A good crowd of close to twenty people gathered at Strand on that Saturday morning but sadly we had to call the beach walk off – the 60+ km wind was whipping the sand round our legs and into our eyes and ears and mouths and it was just very unpleasant.

The prospects of seeing any birds – minimal. So we agreed to have a quick look at Paardevlei and then proceed to the Macassar water treatment plant.

Along the way we lost a number of followers. Paardevlei was a shock. The dam is totally empty! There may have been a very small pool of water right in the distance as we could just make out a few Kelp Gulls on the ground and that was all. So on to Macassar and by now we were down to 4 cars.
At the concrete bridge we added Pearl-breasted and White-throated Swallows and in the wind a black plastic bag did a wonderful imitation of a dark raptor in hovering mode. On to the pans themselves.

Here the wind continued to pump. A set of Hartlaub’s Gulls was riding the waves in the 1st settling pond, stuck in a tiny corner where the wind was least active. Cowering in the protection of the bank – Black-winged Stilts.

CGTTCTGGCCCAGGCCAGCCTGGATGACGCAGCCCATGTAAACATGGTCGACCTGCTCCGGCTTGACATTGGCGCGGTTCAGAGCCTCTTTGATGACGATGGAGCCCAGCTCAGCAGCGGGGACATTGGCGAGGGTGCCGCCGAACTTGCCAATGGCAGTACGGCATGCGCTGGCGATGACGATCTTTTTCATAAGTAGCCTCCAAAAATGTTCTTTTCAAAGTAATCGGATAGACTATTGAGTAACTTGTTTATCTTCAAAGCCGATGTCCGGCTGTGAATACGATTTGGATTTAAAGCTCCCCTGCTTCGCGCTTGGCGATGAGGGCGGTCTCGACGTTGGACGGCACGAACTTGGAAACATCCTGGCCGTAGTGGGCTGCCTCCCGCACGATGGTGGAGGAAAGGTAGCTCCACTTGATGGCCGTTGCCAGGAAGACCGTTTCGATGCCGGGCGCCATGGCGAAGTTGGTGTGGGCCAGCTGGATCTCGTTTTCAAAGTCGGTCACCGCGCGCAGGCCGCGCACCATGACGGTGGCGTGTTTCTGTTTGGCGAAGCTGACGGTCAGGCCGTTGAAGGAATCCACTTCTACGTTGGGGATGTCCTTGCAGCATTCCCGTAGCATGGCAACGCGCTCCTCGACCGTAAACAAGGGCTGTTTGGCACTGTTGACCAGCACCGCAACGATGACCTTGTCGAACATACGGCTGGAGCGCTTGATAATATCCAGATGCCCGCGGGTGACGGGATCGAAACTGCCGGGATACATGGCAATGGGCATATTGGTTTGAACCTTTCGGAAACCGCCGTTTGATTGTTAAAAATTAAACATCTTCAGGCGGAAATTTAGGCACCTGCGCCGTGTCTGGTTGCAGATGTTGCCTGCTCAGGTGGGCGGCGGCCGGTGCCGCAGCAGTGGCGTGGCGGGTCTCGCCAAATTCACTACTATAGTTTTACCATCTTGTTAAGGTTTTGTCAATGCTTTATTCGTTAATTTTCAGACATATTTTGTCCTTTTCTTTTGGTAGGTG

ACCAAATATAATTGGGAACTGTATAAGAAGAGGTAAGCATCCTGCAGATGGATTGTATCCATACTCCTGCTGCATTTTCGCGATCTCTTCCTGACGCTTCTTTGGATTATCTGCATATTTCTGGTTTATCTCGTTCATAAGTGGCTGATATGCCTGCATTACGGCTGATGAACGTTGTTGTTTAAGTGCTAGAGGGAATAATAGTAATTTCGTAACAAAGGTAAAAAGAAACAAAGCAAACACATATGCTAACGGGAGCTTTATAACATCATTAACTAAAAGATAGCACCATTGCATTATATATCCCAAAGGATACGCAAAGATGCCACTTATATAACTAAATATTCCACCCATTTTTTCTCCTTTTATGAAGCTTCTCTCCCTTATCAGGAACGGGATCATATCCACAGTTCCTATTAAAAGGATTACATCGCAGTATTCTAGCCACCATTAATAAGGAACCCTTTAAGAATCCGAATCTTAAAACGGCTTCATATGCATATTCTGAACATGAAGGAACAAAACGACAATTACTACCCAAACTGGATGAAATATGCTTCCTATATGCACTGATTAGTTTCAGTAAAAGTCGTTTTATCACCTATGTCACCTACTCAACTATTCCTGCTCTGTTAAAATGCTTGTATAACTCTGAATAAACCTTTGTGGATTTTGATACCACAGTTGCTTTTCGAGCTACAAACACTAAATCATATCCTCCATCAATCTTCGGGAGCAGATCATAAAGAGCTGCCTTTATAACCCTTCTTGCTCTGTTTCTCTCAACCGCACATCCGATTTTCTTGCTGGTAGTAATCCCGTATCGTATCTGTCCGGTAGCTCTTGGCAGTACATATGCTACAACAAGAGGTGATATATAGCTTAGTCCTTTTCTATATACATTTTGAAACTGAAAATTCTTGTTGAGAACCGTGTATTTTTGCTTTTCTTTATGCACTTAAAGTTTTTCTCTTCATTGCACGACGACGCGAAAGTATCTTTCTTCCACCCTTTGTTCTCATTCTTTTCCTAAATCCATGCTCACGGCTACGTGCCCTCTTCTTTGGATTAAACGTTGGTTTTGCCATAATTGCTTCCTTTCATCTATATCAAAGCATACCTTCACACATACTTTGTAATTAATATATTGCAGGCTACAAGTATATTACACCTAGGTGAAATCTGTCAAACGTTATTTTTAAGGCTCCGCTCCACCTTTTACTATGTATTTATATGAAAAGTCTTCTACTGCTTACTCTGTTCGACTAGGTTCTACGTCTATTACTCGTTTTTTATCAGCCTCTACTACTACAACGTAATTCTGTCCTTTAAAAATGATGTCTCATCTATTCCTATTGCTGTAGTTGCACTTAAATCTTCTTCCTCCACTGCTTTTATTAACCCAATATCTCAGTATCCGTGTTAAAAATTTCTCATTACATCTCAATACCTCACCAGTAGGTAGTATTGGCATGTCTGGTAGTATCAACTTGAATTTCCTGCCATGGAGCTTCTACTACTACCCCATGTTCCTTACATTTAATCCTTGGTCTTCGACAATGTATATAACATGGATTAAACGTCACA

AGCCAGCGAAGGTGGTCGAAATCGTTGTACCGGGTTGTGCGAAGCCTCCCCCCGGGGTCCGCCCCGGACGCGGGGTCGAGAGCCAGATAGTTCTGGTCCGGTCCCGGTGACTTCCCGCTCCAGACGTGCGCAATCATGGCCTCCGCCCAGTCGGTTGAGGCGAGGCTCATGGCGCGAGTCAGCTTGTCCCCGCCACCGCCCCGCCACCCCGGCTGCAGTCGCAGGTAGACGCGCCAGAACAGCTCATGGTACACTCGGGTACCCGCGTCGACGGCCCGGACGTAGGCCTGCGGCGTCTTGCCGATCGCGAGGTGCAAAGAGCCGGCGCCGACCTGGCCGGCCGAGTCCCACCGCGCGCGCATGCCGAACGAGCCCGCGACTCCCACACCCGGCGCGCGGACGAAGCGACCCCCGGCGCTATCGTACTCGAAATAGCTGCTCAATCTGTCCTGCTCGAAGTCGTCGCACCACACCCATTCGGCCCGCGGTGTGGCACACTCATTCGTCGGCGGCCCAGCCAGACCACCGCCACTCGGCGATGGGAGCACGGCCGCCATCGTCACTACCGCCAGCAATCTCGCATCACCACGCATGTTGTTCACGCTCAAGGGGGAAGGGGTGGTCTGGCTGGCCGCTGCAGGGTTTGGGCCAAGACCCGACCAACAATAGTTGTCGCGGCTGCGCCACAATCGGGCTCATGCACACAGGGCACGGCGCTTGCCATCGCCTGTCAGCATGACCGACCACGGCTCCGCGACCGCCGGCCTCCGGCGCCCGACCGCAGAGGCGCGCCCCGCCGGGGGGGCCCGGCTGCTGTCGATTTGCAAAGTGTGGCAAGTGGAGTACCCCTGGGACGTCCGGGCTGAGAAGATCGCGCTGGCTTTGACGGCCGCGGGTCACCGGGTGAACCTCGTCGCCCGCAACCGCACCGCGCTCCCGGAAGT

The 2nd settling pond was almost dry – testament to how little water is entering the sewerage systems as we humans fight the drought. The smattering of mud at the base was actually alive with bird life. Little Stints in abundance – and Three-banded Plovers and Blacksmiths.

Over at the mouth of the First River was a sight for sore eyes – thousands of Terns in the protection of the lee-side of the sand dunes – probably Swift Terns and Common Terns – and a solitary not quite mature Lesser Flamingo.

Dozens of White-breasted and Cape Cormorants were also seeking cover from the wind. Terns continued to fly in, in ones and twos, handling the gale like the professional flyers that they are with those sickle wings outstretched till the last minute before landing.

The cars rocked in the blasts and bins were heavy to hold steady, but the birding, considering the conditions, was not that bad. All told we probably identified some 40 species during the course of the morning. But by 09h30 we were spent and the cars turned tail and headed for home. Enough was enough.